- DrawIcon(hdc, pt.x, pt.y, hico);
    + DrawIconEx(hdc, pt.x, pt.y, hico, 0, 0, 0, NULL, DI_NORMAL | DI_COMPAT);

    A bonus quirk of the DI_DEFAULT­SIZE flag (and therefore of the Draw­Icon function) is that the drawing is done at the default icon size, even if you asked it to draw a cursor.

  • The Old New Thing

    Inserting as many layers between the message and reality as possible


    Some time ago I received a message that described a situation that was "based on a reality-based scenario."

    Wow, how many layers away from reality can you get?

    It wasn't a real scenario.

    It wasn't a reality-based scenario.

    It was based on a reality-based scenario.

    Then again, I'm just adding to the problem. I'm writing a message about a situation based on a reality-based scenario...

  • The Old New Thing

    What's the deal with that alternate form for menu item template separators?


    We saw last time that you can specify a separator in a menu item template by specifying zero for everything, even though technically you're supposed to pass MFT_SEPARATOR for the flags. What's the deal with that alternate form for menu item template separators?

    This goes back to the early days of the InsertMenu function (and its friends like AppendMenu and ModifyMenu). In the Before Time, the way you specified a separator was to add a null pointer. Not a null string (a string with no characters, consisting only of the null terminator), but an actual null pointer.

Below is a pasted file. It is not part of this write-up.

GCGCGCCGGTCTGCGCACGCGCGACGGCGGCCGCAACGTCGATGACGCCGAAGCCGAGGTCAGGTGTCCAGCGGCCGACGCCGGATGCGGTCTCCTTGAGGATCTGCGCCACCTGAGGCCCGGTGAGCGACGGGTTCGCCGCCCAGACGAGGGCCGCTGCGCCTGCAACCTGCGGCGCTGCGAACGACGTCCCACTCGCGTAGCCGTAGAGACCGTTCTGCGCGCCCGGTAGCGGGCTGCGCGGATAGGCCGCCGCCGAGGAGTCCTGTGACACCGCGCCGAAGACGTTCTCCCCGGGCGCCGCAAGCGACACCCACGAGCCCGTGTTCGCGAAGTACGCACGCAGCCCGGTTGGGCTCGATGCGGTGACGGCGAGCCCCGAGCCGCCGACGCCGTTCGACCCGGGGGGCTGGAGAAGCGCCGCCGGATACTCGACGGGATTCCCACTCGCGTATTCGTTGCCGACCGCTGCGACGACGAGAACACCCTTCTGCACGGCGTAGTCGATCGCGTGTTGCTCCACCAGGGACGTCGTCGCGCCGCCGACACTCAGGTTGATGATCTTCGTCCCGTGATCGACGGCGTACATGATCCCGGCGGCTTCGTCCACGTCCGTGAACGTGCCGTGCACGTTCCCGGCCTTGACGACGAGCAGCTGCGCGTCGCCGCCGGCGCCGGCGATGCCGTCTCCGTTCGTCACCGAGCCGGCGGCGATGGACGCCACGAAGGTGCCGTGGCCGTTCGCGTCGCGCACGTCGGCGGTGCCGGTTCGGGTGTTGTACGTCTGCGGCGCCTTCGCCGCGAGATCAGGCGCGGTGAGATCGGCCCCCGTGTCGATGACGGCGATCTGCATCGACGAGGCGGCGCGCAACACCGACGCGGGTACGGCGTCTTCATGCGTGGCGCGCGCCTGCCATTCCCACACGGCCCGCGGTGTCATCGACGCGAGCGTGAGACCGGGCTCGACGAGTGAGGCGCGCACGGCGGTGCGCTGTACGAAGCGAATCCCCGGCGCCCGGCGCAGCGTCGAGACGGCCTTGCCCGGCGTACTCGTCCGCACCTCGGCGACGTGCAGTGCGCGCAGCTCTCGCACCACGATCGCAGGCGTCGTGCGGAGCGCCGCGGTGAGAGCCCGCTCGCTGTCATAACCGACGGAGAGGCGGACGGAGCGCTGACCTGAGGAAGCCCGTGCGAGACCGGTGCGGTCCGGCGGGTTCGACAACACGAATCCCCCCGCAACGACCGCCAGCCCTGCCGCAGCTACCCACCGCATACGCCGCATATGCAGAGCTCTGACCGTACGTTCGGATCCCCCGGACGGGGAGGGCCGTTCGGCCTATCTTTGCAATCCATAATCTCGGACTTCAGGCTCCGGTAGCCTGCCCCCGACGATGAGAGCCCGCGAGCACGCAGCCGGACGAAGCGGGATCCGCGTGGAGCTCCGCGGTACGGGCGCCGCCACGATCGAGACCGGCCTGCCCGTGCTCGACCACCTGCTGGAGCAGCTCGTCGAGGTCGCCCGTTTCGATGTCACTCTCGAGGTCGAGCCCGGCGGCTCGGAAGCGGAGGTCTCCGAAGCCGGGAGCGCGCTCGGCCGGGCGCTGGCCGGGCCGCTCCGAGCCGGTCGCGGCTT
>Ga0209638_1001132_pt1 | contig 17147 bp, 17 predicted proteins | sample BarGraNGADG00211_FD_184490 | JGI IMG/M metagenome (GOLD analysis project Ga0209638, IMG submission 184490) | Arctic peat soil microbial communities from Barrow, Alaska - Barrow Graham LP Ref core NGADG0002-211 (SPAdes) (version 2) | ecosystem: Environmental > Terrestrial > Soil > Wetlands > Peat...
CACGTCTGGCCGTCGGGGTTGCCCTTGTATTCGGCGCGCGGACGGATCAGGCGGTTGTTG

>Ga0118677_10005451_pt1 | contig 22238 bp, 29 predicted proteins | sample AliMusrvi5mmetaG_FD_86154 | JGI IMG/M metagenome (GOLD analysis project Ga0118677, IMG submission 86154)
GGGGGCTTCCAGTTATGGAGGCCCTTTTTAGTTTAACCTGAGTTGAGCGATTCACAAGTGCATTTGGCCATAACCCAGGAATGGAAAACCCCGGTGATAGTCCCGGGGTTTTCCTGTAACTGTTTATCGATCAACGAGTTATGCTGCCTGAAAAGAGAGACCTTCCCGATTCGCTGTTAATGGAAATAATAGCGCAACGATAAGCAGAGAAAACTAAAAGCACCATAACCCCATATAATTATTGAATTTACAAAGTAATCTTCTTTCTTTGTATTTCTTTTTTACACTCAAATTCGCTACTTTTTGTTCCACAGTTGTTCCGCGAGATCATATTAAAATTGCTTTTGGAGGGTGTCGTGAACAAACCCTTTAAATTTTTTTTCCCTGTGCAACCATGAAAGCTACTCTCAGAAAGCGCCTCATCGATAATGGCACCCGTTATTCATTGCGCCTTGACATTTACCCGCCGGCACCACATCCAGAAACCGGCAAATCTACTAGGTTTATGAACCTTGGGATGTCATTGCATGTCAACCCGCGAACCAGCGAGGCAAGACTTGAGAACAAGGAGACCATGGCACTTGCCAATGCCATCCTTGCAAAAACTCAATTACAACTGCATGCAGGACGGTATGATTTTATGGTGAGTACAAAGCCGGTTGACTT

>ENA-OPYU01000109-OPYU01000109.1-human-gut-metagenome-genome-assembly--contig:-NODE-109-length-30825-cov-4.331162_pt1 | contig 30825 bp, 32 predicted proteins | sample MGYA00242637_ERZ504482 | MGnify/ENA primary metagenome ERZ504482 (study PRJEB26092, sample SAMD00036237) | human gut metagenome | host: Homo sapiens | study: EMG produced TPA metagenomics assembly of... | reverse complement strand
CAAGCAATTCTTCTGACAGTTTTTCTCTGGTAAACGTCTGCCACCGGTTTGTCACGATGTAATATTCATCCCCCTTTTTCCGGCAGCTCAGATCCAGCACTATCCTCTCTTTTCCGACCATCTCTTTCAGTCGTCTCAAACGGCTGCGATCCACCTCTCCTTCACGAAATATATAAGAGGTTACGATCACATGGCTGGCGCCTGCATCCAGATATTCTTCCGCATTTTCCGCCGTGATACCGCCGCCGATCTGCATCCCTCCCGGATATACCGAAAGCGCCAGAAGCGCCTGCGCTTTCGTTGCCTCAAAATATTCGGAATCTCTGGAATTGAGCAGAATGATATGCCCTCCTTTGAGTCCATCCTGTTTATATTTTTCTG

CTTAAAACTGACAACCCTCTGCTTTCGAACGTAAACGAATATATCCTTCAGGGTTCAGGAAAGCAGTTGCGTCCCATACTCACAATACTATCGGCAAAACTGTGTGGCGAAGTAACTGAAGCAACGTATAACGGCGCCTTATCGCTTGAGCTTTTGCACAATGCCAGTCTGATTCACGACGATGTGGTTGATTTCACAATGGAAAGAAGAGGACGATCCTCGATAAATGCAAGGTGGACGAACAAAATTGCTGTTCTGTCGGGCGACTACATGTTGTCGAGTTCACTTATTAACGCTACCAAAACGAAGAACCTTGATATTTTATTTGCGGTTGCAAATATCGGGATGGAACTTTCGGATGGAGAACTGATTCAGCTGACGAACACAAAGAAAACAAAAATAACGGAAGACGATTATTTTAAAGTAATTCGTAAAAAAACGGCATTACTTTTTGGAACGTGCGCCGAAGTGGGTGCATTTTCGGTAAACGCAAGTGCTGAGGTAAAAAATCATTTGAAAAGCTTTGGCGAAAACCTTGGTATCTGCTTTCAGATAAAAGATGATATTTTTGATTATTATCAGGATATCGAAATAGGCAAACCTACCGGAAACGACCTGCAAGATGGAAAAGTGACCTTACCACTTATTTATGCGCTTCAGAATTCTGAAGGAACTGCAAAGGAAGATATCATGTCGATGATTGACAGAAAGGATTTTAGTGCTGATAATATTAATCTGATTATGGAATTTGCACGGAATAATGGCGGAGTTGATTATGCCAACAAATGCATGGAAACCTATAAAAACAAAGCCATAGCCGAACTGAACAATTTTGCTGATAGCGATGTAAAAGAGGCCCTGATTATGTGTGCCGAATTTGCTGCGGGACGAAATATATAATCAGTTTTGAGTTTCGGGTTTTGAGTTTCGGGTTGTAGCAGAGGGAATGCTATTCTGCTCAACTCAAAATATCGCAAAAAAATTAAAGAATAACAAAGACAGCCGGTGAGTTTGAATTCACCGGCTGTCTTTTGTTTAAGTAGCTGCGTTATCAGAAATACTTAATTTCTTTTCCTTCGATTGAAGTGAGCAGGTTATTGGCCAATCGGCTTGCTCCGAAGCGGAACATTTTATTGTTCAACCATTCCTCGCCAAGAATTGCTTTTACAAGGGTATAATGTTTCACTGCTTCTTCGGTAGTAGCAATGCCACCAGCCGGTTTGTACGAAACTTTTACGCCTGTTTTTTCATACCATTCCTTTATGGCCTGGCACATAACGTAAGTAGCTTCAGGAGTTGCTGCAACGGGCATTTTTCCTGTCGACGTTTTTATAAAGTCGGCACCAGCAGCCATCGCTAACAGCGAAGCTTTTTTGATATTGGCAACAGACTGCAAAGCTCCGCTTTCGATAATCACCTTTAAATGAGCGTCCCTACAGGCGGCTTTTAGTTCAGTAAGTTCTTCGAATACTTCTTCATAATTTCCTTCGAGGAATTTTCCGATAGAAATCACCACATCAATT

AppendMenu(hmenu, MF_STRING, 0, NULL);

    The recommended way of adding a separator is, of course, to use MF_SEPARATOR, but this old-fashioned method is still supported for backward compatibility. The alternate form of the menu item template for separators is just a throwback to the days when this "old style" of adding a separator was in fact the only style.

  • The Old New Thing

    Raymond misreads flyers, episode 2: It Takes You


    As part of a new phase in Microsoft's continuing recycling efforts, the recycling program got a new motto. The new motto was not announced with any fanfare. Rather, any recycling-related announcement had the new motto at the top as part of the letterhead.

    The new motto: It Takes You.

    I had trouble parsing this at first. To me, it sounded like the punch line to a Yakov Smirnoff joke.

    Episode 1.

  • The Old New Thing

    Kindergarten writing exercise from my niece


    When my niece was in kindergarten, a regular classroom assignment was for students to write a few sentences about something happening in their lives. For one of the assignments, my niece wrote the following:

    My auntie has a baby in her tumy. If it is a boy I will call him Kevin. If it is a grl I will call her Alula.

    We have no idea where the name "Alula" came from.

    The baby turned out to be a girl, but her aunt chose a different name.

    My niece did not hold up her end of the bargain and call her new cousin "Alula".

    Update: Upon further reflection, I think the proposed boy's name was "Derik", not Kevin. Not important to the story, but included for completeness.